by Adjutor Rivard
Canadian Stories in Verse and Prose, 1932
We children were afraid of it and never ventured near. And yet the garden gate was open – lying on the ground, indeed, with broken hinges; and no one was there to say you nay. On the way back from school or church – we were preparing then for our first communion – it would have been pleasant enough to stop half way and rest awhile on the low steps of the deserted house; the more so as plums, cherries, apples and gooseberries ripened in the orchard close by, and self-sown flowers, over-running the walks, fought with the rankly growing weeds for a share of sun and dew. It was free to anyone; yet we hastened along fearfully, without pausing.
The house was to us a sepulchre by the roadside. Planks roughly nailed across door and windows barred up the melancholy abode. Never a wisp of smoke curled from the stone chimney; never a ray of sunlight fell across the threshold; never a gleam shone through those blinded eyes. Sightless and deaf, the house seemed indifferent alike to the wide glory of the fields, to the swish and rustle of the wind over the meadows. Nothing stirred its chill insensibility; no human voice waked an echo within. Human? - but had not he night wind borne long-drawn mournful cries to many passerby from out the dead habitation?
One of us was tearing the boards from a window to look in, but none had the hardihood to venture. There might be something frightful beneath that roof, shadows would be stealing about behind those fastened windows. Were you eyes to fall on a room draped in black with a coffin and a corpse and candles burning!…In the evening we kept to the far side of the road and turned away our heads; afraid of what we might see.
If the house did not shelter the ghosts of our childish imagining, walls harboured sad memories, and departed days still were haunting the empty rooms.
Once the abandoned house was full of life and happiness, - happiness in the laughter of many children and the light-hearted mirth of grandparents; - life made beautiful by the toil that hallows every passing day and builds strong souls. For a century and more, sons succeeded father s in the possession of these sunny acres which never failed of nourishment for all. For a century and more, children were born, lived there lives and died in this same house, now forsaken; and of them every one as he made ready for his last journey sent a departing glance of farewell through this window across these same woods and fields.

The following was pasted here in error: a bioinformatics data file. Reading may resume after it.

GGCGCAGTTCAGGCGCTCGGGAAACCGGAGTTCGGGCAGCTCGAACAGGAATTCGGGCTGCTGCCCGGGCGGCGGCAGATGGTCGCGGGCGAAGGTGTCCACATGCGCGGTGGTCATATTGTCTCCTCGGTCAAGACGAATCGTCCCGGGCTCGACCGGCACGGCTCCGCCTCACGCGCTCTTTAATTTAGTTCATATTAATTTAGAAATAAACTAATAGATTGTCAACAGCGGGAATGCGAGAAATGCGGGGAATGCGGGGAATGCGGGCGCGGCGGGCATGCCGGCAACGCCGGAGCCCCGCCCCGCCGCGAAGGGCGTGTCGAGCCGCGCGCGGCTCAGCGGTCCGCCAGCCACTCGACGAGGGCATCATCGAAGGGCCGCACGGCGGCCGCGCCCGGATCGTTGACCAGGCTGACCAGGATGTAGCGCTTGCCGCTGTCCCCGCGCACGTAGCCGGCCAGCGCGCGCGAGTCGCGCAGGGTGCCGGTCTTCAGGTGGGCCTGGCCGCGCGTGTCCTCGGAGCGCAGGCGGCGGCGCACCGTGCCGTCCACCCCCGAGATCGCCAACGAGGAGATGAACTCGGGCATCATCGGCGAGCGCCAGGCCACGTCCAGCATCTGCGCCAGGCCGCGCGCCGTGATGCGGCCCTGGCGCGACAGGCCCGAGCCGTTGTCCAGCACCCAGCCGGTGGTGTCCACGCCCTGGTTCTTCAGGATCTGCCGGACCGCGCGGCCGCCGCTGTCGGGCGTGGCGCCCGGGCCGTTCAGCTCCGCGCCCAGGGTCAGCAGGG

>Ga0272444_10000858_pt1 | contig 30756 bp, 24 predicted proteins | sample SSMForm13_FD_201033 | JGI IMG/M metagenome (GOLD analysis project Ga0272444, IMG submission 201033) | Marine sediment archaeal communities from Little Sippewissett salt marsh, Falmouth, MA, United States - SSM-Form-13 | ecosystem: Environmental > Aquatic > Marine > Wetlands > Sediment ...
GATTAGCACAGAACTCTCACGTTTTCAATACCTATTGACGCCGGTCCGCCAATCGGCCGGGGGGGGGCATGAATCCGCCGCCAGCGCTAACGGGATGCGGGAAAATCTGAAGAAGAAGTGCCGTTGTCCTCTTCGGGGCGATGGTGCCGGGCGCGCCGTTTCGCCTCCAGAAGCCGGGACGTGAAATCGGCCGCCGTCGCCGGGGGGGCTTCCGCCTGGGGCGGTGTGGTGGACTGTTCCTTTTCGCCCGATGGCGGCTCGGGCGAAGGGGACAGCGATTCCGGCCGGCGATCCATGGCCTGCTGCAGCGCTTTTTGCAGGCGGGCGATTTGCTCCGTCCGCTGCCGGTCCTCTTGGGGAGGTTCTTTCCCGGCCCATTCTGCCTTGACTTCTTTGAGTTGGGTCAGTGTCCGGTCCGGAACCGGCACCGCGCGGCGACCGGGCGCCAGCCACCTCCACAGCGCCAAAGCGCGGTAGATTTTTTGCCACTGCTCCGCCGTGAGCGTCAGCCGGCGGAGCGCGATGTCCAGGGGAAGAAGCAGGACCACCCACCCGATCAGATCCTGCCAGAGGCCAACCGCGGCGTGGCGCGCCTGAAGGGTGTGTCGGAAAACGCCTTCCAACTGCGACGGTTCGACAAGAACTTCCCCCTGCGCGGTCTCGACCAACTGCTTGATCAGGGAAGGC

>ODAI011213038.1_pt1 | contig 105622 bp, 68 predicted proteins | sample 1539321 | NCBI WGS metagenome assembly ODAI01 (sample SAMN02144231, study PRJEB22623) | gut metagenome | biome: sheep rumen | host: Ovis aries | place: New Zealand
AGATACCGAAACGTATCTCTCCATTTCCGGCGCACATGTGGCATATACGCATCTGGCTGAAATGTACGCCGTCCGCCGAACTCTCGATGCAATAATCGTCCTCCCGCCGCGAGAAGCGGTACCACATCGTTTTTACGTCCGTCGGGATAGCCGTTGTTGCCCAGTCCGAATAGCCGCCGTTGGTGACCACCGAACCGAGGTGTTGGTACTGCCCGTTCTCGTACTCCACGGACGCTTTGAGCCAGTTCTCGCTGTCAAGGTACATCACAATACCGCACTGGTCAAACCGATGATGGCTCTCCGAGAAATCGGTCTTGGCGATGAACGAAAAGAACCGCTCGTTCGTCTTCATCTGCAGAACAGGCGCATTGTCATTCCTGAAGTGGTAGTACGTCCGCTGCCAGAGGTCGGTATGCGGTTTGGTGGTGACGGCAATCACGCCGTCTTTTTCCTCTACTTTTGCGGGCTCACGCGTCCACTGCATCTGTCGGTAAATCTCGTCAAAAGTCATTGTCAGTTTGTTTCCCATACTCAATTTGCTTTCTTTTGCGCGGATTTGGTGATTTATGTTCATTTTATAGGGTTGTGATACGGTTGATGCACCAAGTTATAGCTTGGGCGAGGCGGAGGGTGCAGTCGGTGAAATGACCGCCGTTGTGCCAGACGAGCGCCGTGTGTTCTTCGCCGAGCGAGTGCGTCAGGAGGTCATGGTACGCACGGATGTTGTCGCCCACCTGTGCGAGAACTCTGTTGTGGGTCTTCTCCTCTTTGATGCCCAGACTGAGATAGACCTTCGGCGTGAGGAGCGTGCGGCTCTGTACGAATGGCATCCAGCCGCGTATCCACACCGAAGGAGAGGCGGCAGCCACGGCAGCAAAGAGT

But a day fell when the property descended to an heir in whom the ancient spirit dwelt not. This lover of indolent ways grudged the earth the travail of his hands and sweat of his face, and the earth denied him increase. Bread was lacking in the house. In his aliened heart he cursed the soil which yearned only to be fruitful and mourned the barrenness of its untilled fields. In a vision of easy-won affluence the faithless habitant took the resolve to desert his country. Selling beasts, furniture, all that pertained to his farm; barring the door and the windows of this home of his people as one nails up a coffin, he went his way.
And since the house the emigrant’s house has stood closed and empty, as though under a malediction; a place of terror for children, of melancholy to their neighbors, and open wound in the parish.
Have those who so depart full consciousness that in doing it they meanly quit the post of honour, are recreant to high duty? Do they lightly imagine that they are leaving behind only four walls and a roof? In truth they had abandoned and forswear is no less than their native land! For one, the mountains, for another, the plain. But whether on hillside or in hollow, here lies the parish in which their ancestor’s quiet lives slipped by, the church where they bent the knee, the earth that guards their bones; the farm which throve by dint of their harsh incessant toil; the precious store of household tradition, the wholesome fireside ways; worship of the past and reverence for its memories; nay, it may be, the very speech of their fathers and the faith itself that sustained them. This, all rich inheritance do they toss away; and their own country thrown with careless hand into the barter!
And yet I beseech thee, O Mother Earth, set not they curse upon those who have gone, for all are not so thankless. If some have denied and forgotten thee in the smoke and din of cities, know that hard fate alone has driven many forth, and that in remoteness they keep faith with thee, dream of thee still, love thee before the land of their sojourning. O Mother Earth, be mindful of them under whatsoever skies they larbour, for they are yet thy children. They keep alive their country’s soul in strange lands, and practice the lessons thou has taught them in youth.
Await them hopefully, kind Mother. Tender and merciful, give them welcome on the day when exile passes their enduring and fate permits them to return. Border the way with brightest flowers, shed abroad a warmer light, deck thyself in freshest loveliest green to greet their homecoming. Yield thy broad bosom to the plough-shares of thy returning sons, O fruitful Mother; take to they furrows the seed flung by their scarred hands; joyously send up the tall heavy-headed wheat; let the grass spring lush in the meadows and the woods be filled with pleasant sounds; waft through all the opened windows of the re-awakened house the fragrant breath of new-mown hay!
Above Photo: House in Monticello, Prince Edward Island